As mentioned previously, athletes will certainly run into a variety of different road bumps along their athletic career. It is crucial to buffer the falls when they occur.


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Researchers have found that individuals require exposure to an environment that is challenging/tough, but also supportive and positive.

Hmmm, this sounds very similar to training!

Sport practice and weight training need to be challenging enough to elicit a stimulus, but it’s essential that the athlete is not overworked, which may result in injury and/or overtraining.

After conducting interviews with some of the world’s highest level of competitors (Olympians and world champions) some commonalities emerged (2,5):

  • Opportunities to overcome failure

  • Motivational, yet challenging practice environments

  • Exposure to ‘critical events’ that subsequently leads to adaptation

 Each athlete will have their own unique experiences that culminate over time and affect mental toughness development.

However, it is important that athletes are exposed to both challenges and failure to provide an opportunity for learning and adaptation (1).

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Time: The Keystone Factor

Time itself is the keystone factor that ties all of these ingredients together. 

Athletes, relationships, and environmental factors will all affect mental toughness development as they all interact with one another; however, this all occurs on the lifetime continuum of an athlete’s career.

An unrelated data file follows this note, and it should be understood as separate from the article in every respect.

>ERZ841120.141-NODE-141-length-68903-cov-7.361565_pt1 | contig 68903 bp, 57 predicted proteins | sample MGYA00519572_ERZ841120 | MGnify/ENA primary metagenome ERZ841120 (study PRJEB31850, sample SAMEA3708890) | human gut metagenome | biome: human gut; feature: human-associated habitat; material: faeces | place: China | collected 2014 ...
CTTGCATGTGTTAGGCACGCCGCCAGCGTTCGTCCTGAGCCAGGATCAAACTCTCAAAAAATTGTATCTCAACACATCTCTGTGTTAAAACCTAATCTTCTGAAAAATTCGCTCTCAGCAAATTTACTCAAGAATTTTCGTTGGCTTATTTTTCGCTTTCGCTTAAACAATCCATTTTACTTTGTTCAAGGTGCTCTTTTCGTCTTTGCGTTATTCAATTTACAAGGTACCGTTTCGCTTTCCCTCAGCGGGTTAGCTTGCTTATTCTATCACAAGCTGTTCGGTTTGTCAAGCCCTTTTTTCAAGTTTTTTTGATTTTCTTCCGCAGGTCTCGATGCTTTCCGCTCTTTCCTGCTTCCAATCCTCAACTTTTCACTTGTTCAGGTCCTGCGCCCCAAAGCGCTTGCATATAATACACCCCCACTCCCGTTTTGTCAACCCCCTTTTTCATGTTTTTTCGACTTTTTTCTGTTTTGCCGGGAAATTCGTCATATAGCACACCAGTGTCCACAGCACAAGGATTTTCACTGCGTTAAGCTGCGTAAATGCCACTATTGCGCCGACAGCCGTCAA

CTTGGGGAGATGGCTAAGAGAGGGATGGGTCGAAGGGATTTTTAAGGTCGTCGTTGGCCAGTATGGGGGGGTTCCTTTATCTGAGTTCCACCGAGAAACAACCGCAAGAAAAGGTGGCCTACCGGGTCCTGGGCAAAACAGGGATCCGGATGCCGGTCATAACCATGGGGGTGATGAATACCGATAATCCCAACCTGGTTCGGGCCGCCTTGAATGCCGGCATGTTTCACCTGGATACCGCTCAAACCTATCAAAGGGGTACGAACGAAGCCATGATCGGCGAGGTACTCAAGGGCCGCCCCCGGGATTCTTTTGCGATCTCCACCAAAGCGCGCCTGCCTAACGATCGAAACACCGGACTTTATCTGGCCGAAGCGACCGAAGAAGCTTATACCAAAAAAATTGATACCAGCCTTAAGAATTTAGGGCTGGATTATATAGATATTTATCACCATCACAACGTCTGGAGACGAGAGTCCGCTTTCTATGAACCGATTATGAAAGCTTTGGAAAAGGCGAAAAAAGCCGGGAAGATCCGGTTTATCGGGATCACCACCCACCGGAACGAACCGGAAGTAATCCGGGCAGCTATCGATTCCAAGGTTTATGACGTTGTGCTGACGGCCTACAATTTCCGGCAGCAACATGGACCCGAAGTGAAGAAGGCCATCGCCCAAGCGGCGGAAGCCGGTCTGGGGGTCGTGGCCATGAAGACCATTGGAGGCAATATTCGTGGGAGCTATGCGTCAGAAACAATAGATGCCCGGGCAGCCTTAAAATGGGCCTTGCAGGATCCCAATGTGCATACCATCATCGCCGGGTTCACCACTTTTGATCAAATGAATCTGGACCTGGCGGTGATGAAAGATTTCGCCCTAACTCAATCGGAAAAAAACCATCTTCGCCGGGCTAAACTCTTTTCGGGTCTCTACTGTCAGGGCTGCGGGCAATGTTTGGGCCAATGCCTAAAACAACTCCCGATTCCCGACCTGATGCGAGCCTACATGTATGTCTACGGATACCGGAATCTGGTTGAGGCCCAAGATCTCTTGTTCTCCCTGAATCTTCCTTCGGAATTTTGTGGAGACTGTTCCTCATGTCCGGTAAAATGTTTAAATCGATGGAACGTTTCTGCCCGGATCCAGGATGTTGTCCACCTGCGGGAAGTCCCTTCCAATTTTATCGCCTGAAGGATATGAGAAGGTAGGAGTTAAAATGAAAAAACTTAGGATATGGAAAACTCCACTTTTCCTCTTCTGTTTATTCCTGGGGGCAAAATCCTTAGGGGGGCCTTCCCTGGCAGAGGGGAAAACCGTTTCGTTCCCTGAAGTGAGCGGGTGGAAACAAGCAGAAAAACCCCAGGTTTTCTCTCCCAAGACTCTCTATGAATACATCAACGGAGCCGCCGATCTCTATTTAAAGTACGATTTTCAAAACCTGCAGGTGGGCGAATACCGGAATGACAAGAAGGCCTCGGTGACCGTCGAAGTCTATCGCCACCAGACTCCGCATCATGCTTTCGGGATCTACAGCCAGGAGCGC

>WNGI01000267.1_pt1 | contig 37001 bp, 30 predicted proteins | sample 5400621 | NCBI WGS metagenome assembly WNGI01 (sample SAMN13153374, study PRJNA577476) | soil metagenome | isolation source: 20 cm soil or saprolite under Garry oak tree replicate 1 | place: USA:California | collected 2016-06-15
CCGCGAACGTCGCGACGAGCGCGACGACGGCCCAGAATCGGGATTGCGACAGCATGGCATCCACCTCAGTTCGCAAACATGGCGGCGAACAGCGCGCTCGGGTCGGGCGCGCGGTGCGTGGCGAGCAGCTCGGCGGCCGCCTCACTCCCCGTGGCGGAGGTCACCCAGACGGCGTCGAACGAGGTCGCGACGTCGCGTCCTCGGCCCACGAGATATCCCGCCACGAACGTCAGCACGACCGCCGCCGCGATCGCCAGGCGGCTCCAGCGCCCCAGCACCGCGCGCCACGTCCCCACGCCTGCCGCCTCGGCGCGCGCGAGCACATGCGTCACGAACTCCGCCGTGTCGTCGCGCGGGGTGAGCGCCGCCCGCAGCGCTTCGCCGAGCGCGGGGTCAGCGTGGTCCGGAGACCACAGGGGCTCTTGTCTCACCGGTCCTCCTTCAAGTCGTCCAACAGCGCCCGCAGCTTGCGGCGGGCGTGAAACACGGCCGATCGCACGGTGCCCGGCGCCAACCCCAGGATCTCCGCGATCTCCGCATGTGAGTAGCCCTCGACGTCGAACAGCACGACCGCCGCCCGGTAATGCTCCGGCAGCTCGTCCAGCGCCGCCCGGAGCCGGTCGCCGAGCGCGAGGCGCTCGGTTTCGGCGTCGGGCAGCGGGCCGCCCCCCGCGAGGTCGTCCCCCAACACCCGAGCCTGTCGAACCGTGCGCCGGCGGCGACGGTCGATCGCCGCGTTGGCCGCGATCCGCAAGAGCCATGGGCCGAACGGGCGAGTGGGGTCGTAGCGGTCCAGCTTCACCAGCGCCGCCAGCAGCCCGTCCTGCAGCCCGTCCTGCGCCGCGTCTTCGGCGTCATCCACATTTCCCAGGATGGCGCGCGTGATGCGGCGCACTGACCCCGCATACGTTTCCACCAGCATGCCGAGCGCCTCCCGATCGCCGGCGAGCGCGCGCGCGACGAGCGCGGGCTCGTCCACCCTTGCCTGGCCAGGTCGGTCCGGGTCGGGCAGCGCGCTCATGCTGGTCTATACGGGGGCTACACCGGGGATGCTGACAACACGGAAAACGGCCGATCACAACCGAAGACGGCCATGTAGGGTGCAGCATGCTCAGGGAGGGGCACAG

In a recent review (1) the time spectrum is broken down into:

  1. Microtime: what happens during a single day of related activity

  2. Mesotime: what happens during a sequence of days of related activities

  3. Macrotime: what happens during the life-span (or career) of those related activities

Time contributes to the athlete’s overall breadth of experience, which may positively contribute to mental toughness development through the culmination of diverse learning opportunities (1).

It is important to remember that all variables in the proposed ‘recipe’ are integrated with each other, which ultimately contributes to the complex nature of mental toughness development.


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Why Popular Methods Of ‘Mental Toughness Training’ Are INAPPROPRIATE

It’s no secret that coaches appreciate athletes that possess ‘hardy’ attitudes, stand tall when weathering storms, and remain optimistic when faced with hardships.

Here are a few types of mental toughness training that are often implemented by strength coaches, sport coaches, etc.:

  • ‘Running’ the athletes until one or more athletes throws up 

  • Holding a practice that’s much longer than usual as punishment or for mental toughness training (ex: practice is typically 1 hour, and coach holds a 3-hour practice)

  • ‘Team bonding’ activities where the team must work together to accomplish a goal using various exercises or circuits (ex: carrying teammates, performing team runs, etc.)